INTERVIEW WITH MICHELLE MORGAN HARRISON, MORGAN HARRISON HOME
PHOTOGRAPHER JANE BEILES
Tell me a little bit about your house. We bought the house in 2015, and it turned 200 years old in 2016. It sits on a three-acre piece of property, and it was originally part of a much larger farm. It was owned by one of the Weeds, an important local family. We are technically the fifth owners, and the previous owner had a lot of historic information about the house in a few boxes in the attic. Looking at some of the old photos, you can see it was much more of a farmhouse and had more meager beginnings. An addition in the back that includes the kitchen and breakfast room is about 125 years old. A widow named Mrs. Clement Guion bought the house in the 1920s, and she hired a well-known architect, Alfred Mausolff, who had designed the New Canaan post office (now Citibank), to renovate it into more of a classic center-hall Colonial. She also had blueprints drawn up for the landscape design, but it’s unclear what was actually implemented. We still have those plans, which is fabulous. There are four structures on the property—the main house, the main house’s garage/barn that was rebuilt in the 1980s, an original 1920s garage that I converted into my office, and a garage for that building as well. What really got us when we saw the house was the property—it’s so beautiful, and there’s a gorgeous view from the screened porch. That, to me, was it—we could see it.
After buying the house, what came next? My husband, two boys and I first lived in the house as is while we renovated the original 1920s garage. This garage had an apartment above it, so we gutted and renovated that into a full cottage so we could move into it while we renovated the main house. I designed the cottage to be my office, also knowing we had to live in it for a year, so it has a working kitchen and bathrooms.
What were some of the updates to the main house? It was a full gut. I did all of the architectural interiors, and we got an engineer to sign off on the roof. We raised the roof 18 inches and added dormers in the front. We brought a crane in to make the large, central fireplace a working fireplace again, because, with original antique homes, the big central fireplace is integral to the structure of the house. We replaced all of the windows in the exact design of the original ones. While the screened porch floor is original, we replaced the rest of the floors throughout, because they were mismatched over time. We upgraded the insulation, plumbing, electric—it’s basically a new house, but with 7-foot-3 ceilings! We also won a historic preservation award for this home.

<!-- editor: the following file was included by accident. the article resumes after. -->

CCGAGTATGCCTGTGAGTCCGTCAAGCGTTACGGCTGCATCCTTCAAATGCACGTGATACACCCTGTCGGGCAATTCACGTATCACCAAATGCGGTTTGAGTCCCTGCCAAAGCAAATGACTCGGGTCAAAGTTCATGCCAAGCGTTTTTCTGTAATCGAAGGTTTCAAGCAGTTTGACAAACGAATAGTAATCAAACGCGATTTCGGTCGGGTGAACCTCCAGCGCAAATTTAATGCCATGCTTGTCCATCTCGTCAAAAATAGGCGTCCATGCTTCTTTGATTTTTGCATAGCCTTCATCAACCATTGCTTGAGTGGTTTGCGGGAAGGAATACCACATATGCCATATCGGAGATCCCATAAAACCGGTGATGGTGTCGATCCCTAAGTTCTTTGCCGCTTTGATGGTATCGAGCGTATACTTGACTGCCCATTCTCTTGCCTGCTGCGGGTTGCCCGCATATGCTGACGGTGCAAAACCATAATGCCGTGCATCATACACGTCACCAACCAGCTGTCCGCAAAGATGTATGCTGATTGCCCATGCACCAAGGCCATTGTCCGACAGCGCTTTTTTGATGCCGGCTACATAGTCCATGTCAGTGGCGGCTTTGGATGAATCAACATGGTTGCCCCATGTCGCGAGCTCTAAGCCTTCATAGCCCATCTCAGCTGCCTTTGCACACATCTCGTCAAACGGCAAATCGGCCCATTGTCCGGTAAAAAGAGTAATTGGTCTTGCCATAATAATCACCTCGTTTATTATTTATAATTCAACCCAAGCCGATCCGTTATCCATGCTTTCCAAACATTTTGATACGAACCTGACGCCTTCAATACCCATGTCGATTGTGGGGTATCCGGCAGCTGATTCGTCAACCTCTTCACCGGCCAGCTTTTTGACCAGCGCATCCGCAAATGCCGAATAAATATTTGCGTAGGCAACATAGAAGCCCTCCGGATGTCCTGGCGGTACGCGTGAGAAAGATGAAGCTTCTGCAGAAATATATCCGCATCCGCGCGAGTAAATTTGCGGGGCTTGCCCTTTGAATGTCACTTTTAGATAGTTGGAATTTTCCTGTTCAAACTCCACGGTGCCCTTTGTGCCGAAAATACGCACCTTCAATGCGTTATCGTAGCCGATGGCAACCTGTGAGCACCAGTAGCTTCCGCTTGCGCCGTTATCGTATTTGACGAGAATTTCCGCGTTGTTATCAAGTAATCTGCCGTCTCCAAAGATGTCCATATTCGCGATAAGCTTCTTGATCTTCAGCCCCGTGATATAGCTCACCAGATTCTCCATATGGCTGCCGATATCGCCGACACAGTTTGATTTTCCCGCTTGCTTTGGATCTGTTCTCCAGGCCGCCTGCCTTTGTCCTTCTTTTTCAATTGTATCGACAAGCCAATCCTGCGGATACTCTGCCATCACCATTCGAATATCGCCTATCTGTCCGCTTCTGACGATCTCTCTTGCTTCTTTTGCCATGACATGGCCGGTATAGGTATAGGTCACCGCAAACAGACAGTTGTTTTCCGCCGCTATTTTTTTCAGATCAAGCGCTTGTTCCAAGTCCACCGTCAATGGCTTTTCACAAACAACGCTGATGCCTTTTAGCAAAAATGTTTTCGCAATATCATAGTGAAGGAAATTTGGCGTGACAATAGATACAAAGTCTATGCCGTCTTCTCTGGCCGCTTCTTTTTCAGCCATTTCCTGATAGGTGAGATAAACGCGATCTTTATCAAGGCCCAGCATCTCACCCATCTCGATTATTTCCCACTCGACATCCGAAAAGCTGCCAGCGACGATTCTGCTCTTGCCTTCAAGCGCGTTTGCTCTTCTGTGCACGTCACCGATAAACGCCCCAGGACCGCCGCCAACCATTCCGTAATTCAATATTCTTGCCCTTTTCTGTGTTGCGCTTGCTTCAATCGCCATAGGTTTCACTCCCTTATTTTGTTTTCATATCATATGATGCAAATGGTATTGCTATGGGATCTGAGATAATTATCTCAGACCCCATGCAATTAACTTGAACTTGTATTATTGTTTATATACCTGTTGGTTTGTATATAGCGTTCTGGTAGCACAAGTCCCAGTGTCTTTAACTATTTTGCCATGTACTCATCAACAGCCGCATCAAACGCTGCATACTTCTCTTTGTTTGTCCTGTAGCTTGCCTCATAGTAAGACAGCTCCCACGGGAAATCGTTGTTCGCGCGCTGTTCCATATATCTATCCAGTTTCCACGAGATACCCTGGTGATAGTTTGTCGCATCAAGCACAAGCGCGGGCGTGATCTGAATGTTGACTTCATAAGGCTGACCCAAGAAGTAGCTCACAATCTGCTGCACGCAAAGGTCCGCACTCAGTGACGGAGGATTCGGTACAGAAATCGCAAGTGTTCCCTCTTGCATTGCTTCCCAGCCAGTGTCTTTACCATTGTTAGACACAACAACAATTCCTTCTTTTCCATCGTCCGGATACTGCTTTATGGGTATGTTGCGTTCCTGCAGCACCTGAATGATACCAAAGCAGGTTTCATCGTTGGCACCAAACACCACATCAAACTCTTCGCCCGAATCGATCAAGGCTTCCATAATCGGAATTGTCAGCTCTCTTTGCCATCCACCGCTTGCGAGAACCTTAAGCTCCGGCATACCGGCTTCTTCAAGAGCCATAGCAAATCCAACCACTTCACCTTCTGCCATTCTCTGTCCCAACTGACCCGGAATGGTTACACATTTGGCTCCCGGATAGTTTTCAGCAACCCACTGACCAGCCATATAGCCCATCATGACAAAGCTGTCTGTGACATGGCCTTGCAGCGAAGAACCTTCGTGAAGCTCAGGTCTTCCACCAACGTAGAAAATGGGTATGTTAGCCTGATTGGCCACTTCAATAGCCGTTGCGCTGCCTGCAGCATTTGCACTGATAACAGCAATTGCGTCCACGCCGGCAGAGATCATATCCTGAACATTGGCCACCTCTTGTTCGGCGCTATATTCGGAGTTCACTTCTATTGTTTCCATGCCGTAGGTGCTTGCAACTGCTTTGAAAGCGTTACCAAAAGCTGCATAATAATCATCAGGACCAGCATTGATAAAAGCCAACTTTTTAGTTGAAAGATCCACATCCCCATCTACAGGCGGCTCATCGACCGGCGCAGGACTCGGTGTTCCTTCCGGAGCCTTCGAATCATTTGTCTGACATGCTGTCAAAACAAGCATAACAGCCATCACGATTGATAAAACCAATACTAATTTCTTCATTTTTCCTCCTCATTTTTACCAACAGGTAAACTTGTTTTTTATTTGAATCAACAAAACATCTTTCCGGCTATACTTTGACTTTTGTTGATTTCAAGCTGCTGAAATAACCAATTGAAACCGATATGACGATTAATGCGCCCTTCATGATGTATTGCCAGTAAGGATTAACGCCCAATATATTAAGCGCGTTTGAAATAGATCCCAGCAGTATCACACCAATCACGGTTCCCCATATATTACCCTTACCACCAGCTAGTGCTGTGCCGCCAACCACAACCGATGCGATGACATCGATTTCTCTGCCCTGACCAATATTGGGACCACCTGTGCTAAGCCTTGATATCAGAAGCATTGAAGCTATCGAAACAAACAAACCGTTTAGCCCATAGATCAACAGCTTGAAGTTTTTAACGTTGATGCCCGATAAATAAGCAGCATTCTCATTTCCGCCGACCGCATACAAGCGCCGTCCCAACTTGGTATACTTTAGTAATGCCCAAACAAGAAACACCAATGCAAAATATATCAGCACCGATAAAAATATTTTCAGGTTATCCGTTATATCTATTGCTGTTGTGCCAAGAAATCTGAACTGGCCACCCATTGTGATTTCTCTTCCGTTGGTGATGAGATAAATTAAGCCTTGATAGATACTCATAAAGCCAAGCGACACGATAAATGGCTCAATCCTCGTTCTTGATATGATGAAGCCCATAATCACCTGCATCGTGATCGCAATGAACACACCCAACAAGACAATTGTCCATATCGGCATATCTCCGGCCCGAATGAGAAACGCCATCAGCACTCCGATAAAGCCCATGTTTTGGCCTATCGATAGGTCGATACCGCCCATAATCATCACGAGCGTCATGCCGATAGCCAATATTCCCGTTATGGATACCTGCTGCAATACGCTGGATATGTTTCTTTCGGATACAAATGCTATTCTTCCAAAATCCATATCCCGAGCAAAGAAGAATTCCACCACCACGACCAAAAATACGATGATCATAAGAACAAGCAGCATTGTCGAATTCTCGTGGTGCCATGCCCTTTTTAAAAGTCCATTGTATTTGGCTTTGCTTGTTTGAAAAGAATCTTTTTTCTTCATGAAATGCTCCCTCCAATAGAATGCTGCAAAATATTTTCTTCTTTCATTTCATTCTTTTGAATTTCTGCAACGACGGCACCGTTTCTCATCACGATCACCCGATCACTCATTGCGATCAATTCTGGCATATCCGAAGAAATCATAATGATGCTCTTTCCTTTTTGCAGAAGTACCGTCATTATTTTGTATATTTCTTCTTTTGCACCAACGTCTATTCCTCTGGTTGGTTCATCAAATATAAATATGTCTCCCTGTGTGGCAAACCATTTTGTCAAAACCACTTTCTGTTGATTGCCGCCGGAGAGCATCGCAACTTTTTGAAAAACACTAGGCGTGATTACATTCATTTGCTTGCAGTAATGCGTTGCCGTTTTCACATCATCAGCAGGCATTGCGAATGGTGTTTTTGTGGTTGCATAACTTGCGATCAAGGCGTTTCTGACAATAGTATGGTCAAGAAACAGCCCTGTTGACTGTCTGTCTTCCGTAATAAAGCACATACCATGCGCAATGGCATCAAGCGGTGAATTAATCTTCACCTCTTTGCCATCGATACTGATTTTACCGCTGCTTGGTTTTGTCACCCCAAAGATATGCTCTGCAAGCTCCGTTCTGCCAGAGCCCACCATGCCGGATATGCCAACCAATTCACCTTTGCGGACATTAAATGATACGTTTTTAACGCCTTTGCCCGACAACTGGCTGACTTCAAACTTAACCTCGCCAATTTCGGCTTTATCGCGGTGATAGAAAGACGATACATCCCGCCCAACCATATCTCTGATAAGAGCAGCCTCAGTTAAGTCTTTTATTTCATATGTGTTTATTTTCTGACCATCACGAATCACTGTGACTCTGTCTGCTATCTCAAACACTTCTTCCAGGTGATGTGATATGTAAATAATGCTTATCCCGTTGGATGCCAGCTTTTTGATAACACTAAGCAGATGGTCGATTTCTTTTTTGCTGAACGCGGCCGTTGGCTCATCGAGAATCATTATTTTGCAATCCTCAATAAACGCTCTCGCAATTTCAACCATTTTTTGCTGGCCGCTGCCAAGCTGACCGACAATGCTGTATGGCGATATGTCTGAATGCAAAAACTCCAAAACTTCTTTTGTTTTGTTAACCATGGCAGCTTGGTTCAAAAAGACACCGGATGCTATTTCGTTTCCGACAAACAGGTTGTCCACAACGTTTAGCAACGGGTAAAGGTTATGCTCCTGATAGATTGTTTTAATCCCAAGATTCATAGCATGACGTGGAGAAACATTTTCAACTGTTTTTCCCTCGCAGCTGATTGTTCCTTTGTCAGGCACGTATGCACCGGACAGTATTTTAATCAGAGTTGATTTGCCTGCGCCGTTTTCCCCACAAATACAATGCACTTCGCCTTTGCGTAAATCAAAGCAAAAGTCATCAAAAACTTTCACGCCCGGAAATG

Were you able to maintain anything from the original home? We kept the footprint of the original home the same, but we did some reworking to the newer, late-1800s-structure that included the kitchen/mudroom layout and the master bedroom and bath. We rejiggered the addition of the kitchen footprint a bit to fit in pantries. flipflopped the layout of the master suite, and took out the rear stair and relocated the first-floor powder room there. I kept the Dutch doors and original side lights, but I did the new ones in the same design so that they were weatherproof, soundproof and more energy-efficient. The house was at the point where it needed a full renovation, and I wanted to bring it back to its truer state. We did things in the same style as what was here before, but we upgraded everything.
Sounds like quite a project! This is the fourth renovation project since we’ve been married, and they’ve always been antique homes. The last house we had was in town, and we won our first historic preservation award for that, and it was also our first gut renovation. So, even though we had done renovations before, we had never done one on three acres with a lot of outbuildings. It was a big project and very time-consuming, but the house works really well for us. When we raised the roof in the attic, that became our older son’s “lair,” with his bedroom and sitting room. The second floor has two bedrooms in the front, one of which is my younger son’s room with a sunroom (his “lounge”), and a guest room. Our master bedroom is in the back, along with the laundry room, master bath and closets. On the first floor, the main entrance was changed to the side entrance in the 1920s, and the new foyer is off of the side entry. We removed a corrupt chimney in the breakfast room, and that’s where my bar is now. In the 1950s, a family room flat roof addition was also put on, and in there, we ripped out wall-to-wall carpeting that had linoleum underneath it as well as paneling I like to call “Sears paneling.”